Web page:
Predicting Nuclear-Reactor Accidents: 'The Problem Is One of

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Hurricanes, floods, blizzards, and other natural disasters may not be predictable, but that they will somewhere occur sooner or later is inevitable. In the case of nuclear-reactor accidents, however, emergency planners must prepare for the worst without knowing whether the plans will be needed tomorrow, or ever.

"Nobody knows the likelihood of a serious nuclear accident," said James MacKenzie, a physicist who is a senior staff scientist for the Union of Concerned Scientists, a scientific public-interest organization. "There is no simple answer."

It is possible to develop statistical models that estimate the effects on the health of nearby residents given a particular malfunction of a nuclear reactor, Mr. MacKen-zie said, as was done in a mid-1970's nrc study known as the Rasmussen report. But it is not possible to determine in advance how likely it is that a given problem will occur in a reactor.

"That part is basically impossible," the scientist said. "There aren't enough data to confirm the model. The whole problem is one of major uncertainty."

Uncertainty and Disagreement

Uncertainty and disagreement remain also on questions of the special dangers that radiation from a reactor accident would pose to children in the area, according to Dr. Jacob Shapiro, director of radiation-protection programs at Harvard University and author of a widely used textbook on radi-ation protection. But there is no question, he said, that "there's more concern about radiation's effects on young children.''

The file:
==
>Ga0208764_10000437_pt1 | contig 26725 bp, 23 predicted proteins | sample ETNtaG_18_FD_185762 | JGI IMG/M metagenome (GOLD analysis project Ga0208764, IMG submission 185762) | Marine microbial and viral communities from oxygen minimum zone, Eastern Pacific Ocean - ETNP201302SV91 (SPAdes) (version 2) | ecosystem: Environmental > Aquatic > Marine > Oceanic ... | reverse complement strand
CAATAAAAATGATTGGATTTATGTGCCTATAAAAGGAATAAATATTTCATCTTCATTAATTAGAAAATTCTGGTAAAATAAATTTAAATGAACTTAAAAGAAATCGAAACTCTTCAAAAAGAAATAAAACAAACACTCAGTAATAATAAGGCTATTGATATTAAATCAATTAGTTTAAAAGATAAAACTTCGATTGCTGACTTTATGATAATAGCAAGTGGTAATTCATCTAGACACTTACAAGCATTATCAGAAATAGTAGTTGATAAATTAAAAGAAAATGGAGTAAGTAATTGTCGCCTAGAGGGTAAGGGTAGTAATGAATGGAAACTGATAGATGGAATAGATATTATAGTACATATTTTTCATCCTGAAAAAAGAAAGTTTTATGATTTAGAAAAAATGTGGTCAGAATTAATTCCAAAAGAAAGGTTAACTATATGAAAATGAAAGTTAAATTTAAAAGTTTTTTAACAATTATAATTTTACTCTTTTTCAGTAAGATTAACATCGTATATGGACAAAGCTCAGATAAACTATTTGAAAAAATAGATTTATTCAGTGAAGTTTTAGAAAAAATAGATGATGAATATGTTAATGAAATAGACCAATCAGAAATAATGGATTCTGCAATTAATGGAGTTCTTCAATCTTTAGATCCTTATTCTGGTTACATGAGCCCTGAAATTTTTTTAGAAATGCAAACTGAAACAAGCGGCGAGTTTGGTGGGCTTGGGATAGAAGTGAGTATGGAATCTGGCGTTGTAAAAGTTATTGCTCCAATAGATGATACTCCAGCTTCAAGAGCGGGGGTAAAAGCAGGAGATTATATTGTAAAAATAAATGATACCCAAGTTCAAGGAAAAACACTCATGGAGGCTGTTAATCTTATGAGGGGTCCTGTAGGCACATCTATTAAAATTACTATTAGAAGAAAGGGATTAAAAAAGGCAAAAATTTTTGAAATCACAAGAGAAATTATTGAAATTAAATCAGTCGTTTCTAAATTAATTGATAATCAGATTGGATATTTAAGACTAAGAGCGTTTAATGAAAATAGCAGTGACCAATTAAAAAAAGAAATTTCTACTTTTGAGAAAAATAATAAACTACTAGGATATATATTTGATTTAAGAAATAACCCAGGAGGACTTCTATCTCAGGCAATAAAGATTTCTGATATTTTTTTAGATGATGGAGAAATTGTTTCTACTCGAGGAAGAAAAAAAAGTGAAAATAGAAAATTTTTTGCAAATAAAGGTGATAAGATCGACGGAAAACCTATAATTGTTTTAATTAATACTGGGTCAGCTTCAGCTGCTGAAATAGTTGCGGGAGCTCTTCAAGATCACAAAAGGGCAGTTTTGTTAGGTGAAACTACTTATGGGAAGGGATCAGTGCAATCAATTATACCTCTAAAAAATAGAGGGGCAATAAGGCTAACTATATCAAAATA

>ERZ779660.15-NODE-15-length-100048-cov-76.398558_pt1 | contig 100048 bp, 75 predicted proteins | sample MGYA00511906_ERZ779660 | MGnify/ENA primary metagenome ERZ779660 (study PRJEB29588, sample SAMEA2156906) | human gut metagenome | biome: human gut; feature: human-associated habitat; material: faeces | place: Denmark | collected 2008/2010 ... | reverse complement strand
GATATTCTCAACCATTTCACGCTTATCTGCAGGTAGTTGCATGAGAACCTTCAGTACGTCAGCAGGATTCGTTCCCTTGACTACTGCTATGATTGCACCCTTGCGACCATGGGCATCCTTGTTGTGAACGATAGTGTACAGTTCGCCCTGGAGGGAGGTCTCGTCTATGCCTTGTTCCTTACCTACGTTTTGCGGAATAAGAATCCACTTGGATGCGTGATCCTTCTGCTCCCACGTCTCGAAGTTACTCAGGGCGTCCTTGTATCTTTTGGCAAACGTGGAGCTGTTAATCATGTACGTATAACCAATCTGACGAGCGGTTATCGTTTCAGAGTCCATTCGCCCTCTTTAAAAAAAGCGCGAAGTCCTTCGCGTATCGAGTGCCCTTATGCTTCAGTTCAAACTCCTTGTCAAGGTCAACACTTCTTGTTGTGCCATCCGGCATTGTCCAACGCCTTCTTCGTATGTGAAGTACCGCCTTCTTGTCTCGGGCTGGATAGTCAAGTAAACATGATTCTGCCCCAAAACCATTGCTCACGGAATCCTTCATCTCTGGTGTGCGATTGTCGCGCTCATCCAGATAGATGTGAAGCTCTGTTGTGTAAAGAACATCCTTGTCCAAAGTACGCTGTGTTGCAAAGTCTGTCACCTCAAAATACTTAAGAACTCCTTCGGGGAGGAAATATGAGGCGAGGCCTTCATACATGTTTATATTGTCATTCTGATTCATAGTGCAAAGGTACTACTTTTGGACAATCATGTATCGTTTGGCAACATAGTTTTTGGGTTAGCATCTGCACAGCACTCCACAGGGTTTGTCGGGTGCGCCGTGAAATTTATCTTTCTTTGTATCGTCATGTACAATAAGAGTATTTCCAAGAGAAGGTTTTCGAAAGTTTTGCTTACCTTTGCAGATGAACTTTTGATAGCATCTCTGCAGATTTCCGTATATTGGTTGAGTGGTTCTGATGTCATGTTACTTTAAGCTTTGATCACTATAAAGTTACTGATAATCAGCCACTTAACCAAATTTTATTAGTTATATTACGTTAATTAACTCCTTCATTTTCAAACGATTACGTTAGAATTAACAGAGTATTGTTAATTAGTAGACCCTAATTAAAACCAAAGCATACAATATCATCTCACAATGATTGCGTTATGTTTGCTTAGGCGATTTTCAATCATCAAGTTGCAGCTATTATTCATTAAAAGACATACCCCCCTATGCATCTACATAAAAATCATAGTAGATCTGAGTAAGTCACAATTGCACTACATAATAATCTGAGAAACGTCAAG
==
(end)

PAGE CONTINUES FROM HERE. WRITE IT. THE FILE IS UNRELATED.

At low levels of exposure, radiation leads to an increased risk of cancer. Hence, Dr. Shapiro said, many experts believe that the earlier in life one is exposed, the greater the risk that one will develop cancer later in life.

"There are some people who will challenge this," Dr. Shapiro said, but he added that the U.S. radiation-protection policy for workers operates on this theory. Individuals under 18, for instance, are not permitted to work around radiation.

Some researchers, he said, believe that the hypersensitivity ends after the child is one year old; according to this theory, schoolchildren would be subject to the same effects as adults.

In addition, Dr. Shapiro noted, there is concern that children's thyroids are more sensitive to the effects of the radioactive iodine that might leak during a nuclear-reactor accident. If this hypothesis is true, it could mean that children would be more likely to develop either cancerous or noncancerous thyroid tumors.

Unless a nuclear-reactor accident was truly catastrophic--a total meltdown, for example--it is highly unlikely that children or any other members of the general public in the vicinity of a reactor when an accident occurred would experience the acute, or immediate, effects of radiation sickness, Dr. Shapiro said.--S.W.

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